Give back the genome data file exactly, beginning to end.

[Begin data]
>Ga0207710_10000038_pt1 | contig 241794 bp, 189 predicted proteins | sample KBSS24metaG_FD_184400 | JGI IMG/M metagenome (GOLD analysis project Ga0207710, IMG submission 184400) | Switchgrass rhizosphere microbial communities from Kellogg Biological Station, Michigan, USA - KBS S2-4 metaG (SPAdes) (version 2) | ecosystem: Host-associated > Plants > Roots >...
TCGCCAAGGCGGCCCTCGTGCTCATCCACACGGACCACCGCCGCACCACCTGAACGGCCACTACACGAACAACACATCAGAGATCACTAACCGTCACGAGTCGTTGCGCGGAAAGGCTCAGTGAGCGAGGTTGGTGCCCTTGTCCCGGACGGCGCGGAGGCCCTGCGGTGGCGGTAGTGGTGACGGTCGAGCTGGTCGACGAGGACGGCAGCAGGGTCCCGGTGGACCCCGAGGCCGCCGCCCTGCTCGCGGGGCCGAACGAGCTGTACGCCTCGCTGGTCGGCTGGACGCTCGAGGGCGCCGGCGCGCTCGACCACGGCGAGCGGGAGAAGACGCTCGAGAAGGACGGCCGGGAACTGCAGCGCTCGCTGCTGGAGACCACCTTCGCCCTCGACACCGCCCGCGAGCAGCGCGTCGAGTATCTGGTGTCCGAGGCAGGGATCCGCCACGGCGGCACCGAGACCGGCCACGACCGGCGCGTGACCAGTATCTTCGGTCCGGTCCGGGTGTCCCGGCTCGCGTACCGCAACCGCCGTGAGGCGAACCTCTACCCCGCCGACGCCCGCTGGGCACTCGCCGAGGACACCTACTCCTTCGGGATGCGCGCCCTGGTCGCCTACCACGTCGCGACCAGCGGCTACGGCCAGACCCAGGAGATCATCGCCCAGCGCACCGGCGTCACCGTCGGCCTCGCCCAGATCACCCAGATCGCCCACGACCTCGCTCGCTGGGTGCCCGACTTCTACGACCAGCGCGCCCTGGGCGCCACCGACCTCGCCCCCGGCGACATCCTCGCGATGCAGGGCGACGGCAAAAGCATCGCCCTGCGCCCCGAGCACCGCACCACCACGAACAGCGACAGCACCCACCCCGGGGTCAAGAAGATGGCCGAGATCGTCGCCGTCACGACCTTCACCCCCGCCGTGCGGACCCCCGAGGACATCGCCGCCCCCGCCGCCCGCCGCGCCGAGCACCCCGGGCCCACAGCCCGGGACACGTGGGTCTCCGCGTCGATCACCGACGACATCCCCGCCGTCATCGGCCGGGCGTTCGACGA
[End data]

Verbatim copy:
>Ga0207710_10000038_pt1 | contig 241794 bp, 189 predicted proteins | sample KBSS24metaG_FD_184400 | JGI IMG/M metagenome (GOLD analysis project Ga0207710, IMG submission 184400) | Switchgrass rhizosphere microbial communities from Kellogg Biological Station, Michigan, USA - KBS S2-4 metaG (SPAdes) (version 2) | ecosystem: Host-associated > Plants > Roots >...
TCGCCAAGGCGGCCCTCGTGCTCATCCACACGGACCACCGCCGCACCACCTGAACGGCCACTACACGAACAACACATCAGAGATCACTAACCGTCACGAGTCGTTGCGCGGAAAGGCTCAGTGAGCGAGGTTGGTGCCCTTGTCCCGGACGGCGCGGAGGCCCTGCGGTGGCGGTAGTGGTGACGGTCGAGCTGGTCGACGAGGACGGCAGCAGGGTCCCGGTGGACCCCGAGGCCGCCGCCCTGCTCGCGGGGCCGAACGAGCTGTACGCCTCGCTGGTCGGCTGGACGCTCGAGGGCGCCGGCGCGCTCGACCACGGCGAGCGGGAGAAGACGCTCGAGAAGGACGGCCGGGAACTGCAGCGCTCGCTGCTGGAGACCACCTTCGCCCTCGACACCGCCCGCGAGCAGCGCGTCGAGTATCTGGTGTCCGAGGCAGGGATCCGCCACGGCGGCACCGAGACCGGCCACGACCGGCGCGTGACCAGTATCTTCGGTCCGGTCCGGGTGTCCCGGCTCGCGTACCGCAACCGCCGTGAGGCGAACCTCTACCCCGCCGACGCCCGCTGGGCACTCGCCGAGGACACCTACTCCTTCGGGATGCGCGCCCTGGTCGCCTACCACGTCGCGACCAGCGGCTACGGCCAGACCCAGGAGATCATCGCCCAGCGCACCGGCGTCACCGTCGGCCTCGCCCAGATCACCCAGATCGCCCACGACCTCGCTCGCTGGGTGCCCGACTTCTACGACCAGCGCGCCCTGGGCGCCACCGACCTCGCCCCCGGCGACATCCTCGCGATGCAGGGCGACGGCAAAAGCATCGCCCTGCGCCCCGAGCACCGCACCACCACGAACAGCGACAGCACCCACCCCGGGGTCAAGAAGATGGCCGAGATCGTCGCCGTCACGACCTTCACCCCCGCCGTGCGGACCCCCGAGGACATCGCCGCCCCCGCCGCCCGCCGCGCCGAGCACCCCGGGCCCACAGCCCGGGACACGTGGGTCTCCGCGTCGATCACCGACGACATCCCCGCCGTCATCGGCCGGGCGTTCGACGA